Lorraine Graves, North Carolina Central University
Lorraine Graves is an Assistant Professor at North Carolina Central University in Department of Social Work. She earned her PhD in Human Services with a concentration in Clinical Social Work from Walden University, Master in Social Work (MSW) with a concentration in Clinical Social Work from Boston College and a BA in Human Development from Boston College. She has 11 years of experience in academia and teaches primarily research and evaluation courses for undergraduate and graduate students in social work department. She also serves on her department's evaluation committee and provides evaluation support to community base organizations.
She has over 15 years of experience working as a clinical social worker in various community based settings. Her research and clinical interests centers on reducing mental health disparities faced by African Americans by leveraging the church and community based organizations to improve mental health access, utilization and outcomes. She currently serves as principal investigator of the Train, Respond, and Connect Early (TRACE) project, a grant funded project through Substance Abuse and Mental Health Services Administration (SAMHSA). This project provides mental health training to Boys and Girls staff and volunteers in North Carolina.
Omari Jackson, Morgan State University
Omari Jackson is Assistant Professor of Urban Educational Leadership in the School of Education and Urban Studies at Morgan State University. He also served as a faculty member in the Department of Sociology & Anthropology at Morgan. Additionally, he has served on the faculty at Colby-Sawyer College, Concordia University-Ann Arbor, and as adjunct at numerous colleges and universities in the Detroit metropolitan area.
He was born and raised in Detroit, Michigan and is a product of the Detroit Public School system. Detroit, popularly known as “The Motor City,” was an economic powerhouse because of the automotive industry. Accordingly, many blacks were considered middle class due to their employment in the automotive industry. Omari’s father was a middle class blue collar automotive employee. As an undergraduate sociology student at The University of Michigan, he recognized he had reasonable financial privilege, but lacked many of the "middle class" social and cultural experiences of his collegiate peers whose parents attended college. As a sociology graduate student at Wayne State University, he began pondering the social forces that led him to attend college, yet many of his peers whose parents were similarly employed in the automotive industry did not attend college. Through his personal reflection, he came up with an answer: the emphasis his parents placed on college and his attendance at a magnet school that provided social and cultural capitals. Many of his peers lacked such. Though this was his personal answer, he had to find generalizable, statistically significant results. This led to his interests in middle class blacks and urban education.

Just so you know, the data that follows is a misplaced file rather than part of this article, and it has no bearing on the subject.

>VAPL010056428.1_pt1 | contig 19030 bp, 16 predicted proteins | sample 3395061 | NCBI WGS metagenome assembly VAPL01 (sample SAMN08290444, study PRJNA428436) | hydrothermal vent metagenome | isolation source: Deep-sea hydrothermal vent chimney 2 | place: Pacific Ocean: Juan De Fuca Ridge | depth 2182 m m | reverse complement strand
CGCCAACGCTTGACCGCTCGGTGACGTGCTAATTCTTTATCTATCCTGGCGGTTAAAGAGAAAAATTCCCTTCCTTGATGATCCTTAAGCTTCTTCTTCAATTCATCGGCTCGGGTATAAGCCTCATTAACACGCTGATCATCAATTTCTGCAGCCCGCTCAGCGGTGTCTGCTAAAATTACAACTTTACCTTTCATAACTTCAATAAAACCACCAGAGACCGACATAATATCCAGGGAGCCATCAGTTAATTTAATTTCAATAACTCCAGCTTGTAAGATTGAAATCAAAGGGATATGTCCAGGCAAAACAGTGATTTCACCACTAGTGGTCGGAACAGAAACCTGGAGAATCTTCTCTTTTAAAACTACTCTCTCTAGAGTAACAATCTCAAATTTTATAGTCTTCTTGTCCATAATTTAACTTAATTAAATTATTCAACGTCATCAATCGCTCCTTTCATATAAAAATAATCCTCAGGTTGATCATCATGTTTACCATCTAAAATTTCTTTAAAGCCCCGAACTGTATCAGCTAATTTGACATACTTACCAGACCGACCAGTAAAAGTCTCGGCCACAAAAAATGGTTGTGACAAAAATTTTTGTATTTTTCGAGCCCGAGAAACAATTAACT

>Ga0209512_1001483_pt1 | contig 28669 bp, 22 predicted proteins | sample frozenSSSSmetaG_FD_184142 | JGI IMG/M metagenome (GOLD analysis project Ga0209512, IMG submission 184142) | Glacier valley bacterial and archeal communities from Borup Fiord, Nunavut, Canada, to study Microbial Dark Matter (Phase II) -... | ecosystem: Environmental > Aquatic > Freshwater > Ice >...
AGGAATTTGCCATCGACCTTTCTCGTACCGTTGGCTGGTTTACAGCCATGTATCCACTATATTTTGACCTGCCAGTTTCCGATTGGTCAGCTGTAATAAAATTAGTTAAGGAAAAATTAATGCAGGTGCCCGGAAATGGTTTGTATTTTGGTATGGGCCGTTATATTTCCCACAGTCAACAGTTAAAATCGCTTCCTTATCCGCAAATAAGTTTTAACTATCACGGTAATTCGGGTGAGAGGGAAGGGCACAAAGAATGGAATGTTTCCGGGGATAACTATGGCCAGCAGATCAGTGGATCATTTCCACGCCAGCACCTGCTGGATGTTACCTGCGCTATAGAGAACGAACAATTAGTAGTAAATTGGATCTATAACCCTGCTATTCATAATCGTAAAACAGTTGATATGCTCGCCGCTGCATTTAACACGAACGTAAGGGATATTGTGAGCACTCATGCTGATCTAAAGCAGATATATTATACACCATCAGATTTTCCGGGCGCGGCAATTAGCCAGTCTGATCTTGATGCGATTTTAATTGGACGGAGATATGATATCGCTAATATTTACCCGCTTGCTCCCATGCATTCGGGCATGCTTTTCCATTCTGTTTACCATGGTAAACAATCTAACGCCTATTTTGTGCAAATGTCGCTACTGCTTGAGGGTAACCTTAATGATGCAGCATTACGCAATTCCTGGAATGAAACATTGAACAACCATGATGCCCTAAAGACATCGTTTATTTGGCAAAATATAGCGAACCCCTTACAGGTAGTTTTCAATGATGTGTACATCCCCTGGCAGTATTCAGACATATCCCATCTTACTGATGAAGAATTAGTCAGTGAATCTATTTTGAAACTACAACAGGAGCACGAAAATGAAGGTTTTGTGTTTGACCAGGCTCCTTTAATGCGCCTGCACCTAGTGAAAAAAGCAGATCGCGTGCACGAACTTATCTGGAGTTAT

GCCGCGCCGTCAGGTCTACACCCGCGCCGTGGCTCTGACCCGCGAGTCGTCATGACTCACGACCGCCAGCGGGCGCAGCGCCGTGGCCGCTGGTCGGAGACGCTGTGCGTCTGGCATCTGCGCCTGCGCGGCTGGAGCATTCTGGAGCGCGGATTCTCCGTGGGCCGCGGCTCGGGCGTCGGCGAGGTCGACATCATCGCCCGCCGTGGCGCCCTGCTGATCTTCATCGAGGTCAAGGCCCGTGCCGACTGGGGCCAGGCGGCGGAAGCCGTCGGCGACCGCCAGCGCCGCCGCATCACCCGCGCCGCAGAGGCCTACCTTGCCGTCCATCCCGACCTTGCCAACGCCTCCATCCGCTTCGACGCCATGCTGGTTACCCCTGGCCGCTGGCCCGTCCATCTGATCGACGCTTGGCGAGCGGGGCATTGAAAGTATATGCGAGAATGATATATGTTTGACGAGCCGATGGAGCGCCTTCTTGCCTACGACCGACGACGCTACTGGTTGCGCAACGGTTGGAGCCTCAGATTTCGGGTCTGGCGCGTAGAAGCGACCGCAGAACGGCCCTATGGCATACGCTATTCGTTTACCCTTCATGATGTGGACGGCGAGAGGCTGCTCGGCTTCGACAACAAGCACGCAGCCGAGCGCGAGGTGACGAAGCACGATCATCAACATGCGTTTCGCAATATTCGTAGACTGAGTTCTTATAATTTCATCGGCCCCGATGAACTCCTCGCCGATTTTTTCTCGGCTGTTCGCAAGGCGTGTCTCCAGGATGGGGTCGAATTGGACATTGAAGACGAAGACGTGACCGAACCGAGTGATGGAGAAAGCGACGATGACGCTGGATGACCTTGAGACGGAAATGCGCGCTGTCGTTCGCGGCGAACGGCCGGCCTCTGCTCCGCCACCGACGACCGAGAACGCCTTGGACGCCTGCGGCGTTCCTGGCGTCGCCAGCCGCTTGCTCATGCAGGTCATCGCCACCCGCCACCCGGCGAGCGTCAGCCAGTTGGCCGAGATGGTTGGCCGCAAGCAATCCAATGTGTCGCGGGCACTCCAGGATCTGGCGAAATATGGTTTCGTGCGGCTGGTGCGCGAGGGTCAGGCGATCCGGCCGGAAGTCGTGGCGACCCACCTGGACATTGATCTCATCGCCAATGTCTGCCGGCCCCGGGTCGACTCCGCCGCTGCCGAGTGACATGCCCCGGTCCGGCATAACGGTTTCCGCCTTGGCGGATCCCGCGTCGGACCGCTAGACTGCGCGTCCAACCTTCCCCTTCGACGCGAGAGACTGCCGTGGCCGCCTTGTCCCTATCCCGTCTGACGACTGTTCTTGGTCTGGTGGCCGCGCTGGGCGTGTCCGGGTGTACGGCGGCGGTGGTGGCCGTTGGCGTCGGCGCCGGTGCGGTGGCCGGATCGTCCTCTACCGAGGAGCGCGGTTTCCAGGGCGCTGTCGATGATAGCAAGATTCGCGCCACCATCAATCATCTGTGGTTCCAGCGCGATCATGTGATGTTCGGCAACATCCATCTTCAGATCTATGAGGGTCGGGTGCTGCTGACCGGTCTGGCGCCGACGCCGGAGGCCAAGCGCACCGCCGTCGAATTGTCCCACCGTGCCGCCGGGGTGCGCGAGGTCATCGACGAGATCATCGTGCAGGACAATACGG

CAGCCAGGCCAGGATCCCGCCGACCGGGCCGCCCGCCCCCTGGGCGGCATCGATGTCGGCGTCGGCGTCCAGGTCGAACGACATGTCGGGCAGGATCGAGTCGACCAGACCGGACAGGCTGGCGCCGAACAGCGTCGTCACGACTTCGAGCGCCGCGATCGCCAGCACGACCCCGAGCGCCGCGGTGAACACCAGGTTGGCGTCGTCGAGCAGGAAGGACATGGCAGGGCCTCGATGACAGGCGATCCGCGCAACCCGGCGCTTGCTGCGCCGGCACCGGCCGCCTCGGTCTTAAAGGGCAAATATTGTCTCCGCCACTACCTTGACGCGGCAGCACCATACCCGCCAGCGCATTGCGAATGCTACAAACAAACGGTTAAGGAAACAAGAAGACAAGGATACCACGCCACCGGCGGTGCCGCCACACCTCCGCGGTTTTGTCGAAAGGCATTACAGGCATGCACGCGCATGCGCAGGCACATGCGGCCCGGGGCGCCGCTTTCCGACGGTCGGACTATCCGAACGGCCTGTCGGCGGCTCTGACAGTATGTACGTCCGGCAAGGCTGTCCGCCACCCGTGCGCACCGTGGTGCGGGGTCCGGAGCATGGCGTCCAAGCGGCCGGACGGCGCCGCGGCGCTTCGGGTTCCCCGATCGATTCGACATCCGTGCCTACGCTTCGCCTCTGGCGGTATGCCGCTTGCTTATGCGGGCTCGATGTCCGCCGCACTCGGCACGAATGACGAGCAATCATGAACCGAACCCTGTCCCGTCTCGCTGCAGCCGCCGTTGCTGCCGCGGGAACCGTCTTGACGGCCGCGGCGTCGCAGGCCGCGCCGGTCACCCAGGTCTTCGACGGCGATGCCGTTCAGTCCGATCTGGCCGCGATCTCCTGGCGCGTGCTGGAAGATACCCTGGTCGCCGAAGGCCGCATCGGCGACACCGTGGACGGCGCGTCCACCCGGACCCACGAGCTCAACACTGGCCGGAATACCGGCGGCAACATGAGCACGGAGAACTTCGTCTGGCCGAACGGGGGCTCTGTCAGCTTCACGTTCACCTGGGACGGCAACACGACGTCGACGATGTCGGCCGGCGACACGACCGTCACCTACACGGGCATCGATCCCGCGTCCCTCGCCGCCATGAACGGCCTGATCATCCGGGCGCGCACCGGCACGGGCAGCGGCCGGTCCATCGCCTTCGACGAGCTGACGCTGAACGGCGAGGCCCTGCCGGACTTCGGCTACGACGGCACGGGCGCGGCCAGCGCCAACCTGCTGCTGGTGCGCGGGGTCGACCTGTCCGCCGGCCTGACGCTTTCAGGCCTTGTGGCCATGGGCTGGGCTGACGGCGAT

In addition to research interests, Omari has a wealth of experience working with minorities in higher education, in terms of recruitment, retention, and post-secondary success. Furthermore, he gives talks on educational motivation, success, and persistence. Recently he was selected to participate in a faculty leadership program in public policy at the Pardee RAND Graduate School. This opportunity enabled him to delve more deeply into educational policy, in hopes of creating pre-college programs oriented toward middle class blacks. With recent acceptance into the AEA MSI program, he hopes to gain a strong understanding of evaluation to create pre-college programs that can be evaluated in valid, yet culturally responsive, fashions. Too often such programs are evaluated based on factors that may not always represent the strides made.